Wednesday, 2 August 2006


Look out for debt, says he who keeps encouraging people to take out home loans.

When Australia's unsustainable household debt bubble bursts and Howard's supposedly-battling aspirationals start really battling on weak financial ground, maybe then they'll realise that, in hindsight, eroding employment security might not have been such a good thing.

Hanrahan was right.


Anonymous said...

Bedad he was!

Anonymous said...

I find your strident anti-Howardism interesting. Whilst it can be effective to rally the masses behind a banner of hatred for a particular symbol, I would put it to you that it does little for genuine political debate and understanding.

Or, put another way, play the ball, not the man.

Jim said...

I was going to reply to this more quickly, but I forgot, until being reminded by Em last night.

Firstly, the ball here is household debt. I hate that middle Australia has taken on such large, and in my opinion unsustainable, levels of household debt. I also hate the policies that the current government has pushed that seem to encourage this trend, the most noticable of which is the first home-owner's grant. The Economist has also commented on this. Rising interest rates are one of the keys for turning this into a real problem when the economy downturns, I think, and the IR deals done earlier this year are going to exacerbate the problems for debt-ridden middle-Australia. Its about the policies.

I am by nature and upbringing very wary about debt, quite probably to my financial disadvantage at times, which might explain why I think this is a problem, but this blog is about my thoughts, so there it is.

Secondly, although he isn't for this issue, Howard sometimes is the ball. For better or worse, the PM is the figurehead of the Australian people, and represents us in international affairs. My problem with John Howard is that he does not present an image that I feel is too spineless and devoid of beliefs (in anything at all, good or ill, beyond his own political wellbeing) to represent my idea of the Australian character. It may be that my idea is wrong, but it still sits poorly with me.

Anonymous said...

I definitely agree with your general assertions, but I think we part ways on the specifics.

I totally agree that the level of debt that the average Australian has taken on is scary, and very possibly unsustainable, depending on interest rate movements. However, this starts to become a question of individual liberties: should the government control the level of debt that individuals can take on? Given that other mechanisms exist to control this already (i.e. banking lending criteria and APRA's regulation of this) I would answer this with a resounding no.

This poses a second question that you've posed as well: Has the government encouraged this behaviour? I would argue that the First Homeowner's Grant has had little to no impact on the housing bubble, given that $14,000 does not a deposit make anywhere in Australia except maybe country Tasmania. My strong impression is that investors, not first home buyers, are fueling the housing bubbles (as indeed they fuel most bubbles), and I would argue that some more important, Australia-specific drivers of investor fervour are:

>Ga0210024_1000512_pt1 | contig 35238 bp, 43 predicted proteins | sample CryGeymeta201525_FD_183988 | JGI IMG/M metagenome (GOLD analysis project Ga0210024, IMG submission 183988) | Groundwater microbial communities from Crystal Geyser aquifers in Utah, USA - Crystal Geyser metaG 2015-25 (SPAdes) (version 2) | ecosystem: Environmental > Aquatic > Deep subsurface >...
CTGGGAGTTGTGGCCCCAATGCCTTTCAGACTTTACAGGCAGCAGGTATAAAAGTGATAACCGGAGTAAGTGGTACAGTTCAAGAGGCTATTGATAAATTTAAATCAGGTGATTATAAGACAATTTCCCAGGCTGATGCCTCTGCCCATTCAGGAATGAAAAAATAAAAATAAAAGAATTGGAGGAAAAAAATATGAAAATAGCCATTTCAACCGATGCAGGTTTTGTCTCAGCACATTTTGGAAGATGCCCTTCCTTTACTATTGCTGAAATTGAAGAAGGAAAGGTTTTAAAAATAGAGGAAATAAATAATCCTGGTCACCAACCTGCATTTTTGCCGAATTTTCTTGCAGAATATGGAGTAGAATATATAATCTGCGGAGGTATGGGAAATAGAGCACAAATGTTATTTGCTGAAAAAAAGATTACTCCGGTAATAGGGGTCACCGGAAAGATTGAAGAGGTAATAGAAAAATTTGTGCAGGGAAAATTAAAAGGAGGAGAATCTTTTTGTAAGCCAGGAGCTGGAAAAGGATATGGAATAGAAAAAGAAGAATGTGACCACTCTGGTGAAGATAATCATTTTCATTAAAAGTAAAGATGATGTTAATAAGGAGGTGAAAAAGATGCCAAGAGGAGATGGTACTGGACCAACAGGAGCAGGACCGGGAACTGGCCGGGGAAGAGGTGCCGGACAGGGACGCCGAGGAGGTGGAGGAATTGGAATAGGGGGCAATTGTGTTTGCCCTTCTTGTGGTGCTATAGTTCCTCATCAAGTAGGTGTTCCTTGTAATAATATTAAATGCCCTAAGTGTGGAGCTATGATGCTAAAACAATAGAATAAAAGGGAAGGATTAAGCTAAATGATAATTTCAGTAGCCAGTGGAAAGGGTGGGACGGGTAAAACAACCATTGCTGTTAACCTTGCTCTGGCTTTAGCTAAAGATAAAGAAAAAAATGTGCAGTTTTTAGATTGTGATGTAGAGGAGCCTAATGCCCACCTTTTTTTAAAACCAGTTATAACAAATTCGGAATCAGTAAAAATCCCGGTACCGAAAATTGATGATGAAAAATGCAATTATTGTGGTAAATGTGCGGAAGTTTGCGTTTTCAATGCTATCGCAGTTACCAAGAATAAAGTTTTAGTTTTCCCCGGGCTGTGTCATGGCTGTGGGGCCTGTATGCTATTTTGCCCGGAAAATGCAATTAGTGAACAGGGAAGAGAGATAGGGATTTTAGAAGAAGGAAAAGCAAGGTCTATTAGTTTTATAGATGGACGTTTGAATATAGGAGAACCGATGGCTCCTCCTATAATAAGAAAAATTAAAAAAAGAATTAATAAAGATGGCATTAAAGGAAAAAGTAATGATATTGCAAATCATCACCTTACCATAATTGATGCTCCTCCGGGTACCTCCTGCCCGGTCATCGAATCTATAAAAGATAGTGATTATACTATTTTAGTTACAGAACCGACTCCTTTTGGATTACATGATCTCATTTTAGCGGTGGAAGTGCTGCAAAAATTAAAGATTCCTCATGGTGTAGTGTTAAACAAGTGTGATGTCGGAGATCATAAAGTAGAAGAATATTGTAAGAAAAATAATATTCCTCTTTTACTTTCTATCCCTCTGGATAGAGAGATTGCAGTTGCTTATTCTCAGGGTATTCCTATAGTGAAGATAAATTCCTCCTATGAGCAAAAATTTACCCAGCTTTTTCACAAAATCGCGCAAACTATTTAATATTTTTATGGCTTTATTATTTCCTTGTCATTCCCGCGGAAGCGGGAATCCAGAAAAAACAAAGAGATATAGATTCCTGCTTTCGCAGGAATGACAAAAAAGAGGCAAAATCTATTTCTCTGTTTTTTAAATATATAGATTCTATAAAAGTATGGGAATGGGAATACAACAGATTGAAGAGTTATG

1. A very long stretch of economic prosperity.
2. The 50% discount on capital gains tax.
3. A possible lack of education and understanding about the risks of debt.

I don't think the Howard government can particularly take credit for #1, they are certainly responsible for #2, and at the end of day the state governments are largely responsible for #3, because they control the school cirriculum, which is about the only time in someone's life that you can force subject matter down their neck.

However, having said all this, the fact that much of the Western world is experiencing exactly the same housing bubble as Australia indicates pretty strongly to me that the situation in fact has fat-diddly squat to do with Austrlia's / Howard's policies, and is primarily due to a period of interrupted global economic expansion coupled with historically low inflation and consequently historically low interest rates. Human greed has done the rest.

So I guess the third question (which you've posed as well) is: Is the government taking steps to ensure that we slowly deflate rather than burst the housing bubble? In this area, I freely admit that Howard/Costello's performance is looking increasingly poor. They seem to be running a loose fiscal policy, which is essentially forcing the Reserve Bank to run a tightening monetary policy, which, as you've pointed out, will all end in tears when people can't afford their repayments. However, having said that, it is difficult to rectify the glaring inefficiences in the taxation system without running a loose fiscal policy. Perhaps a topic for another day.

Which brings us around to Howard and his style of leadership. I agree that Howard is relatively spineless and devoid of beliefs, generally preferring to take a populist approach to policy-making. This is reflected in, amongst other things, in the government's loose fiscal policy. Is this a necessary consequence of democracy? I would hope not, but Howard's general popularity and extended stay as prime-minister of Australia would indicate that it is a successful technique. What is the solution to this problem then? I would imagine that a solution is that Australia becomes more interested and informed about politial and economic issues, but that seems unlikely in the near term...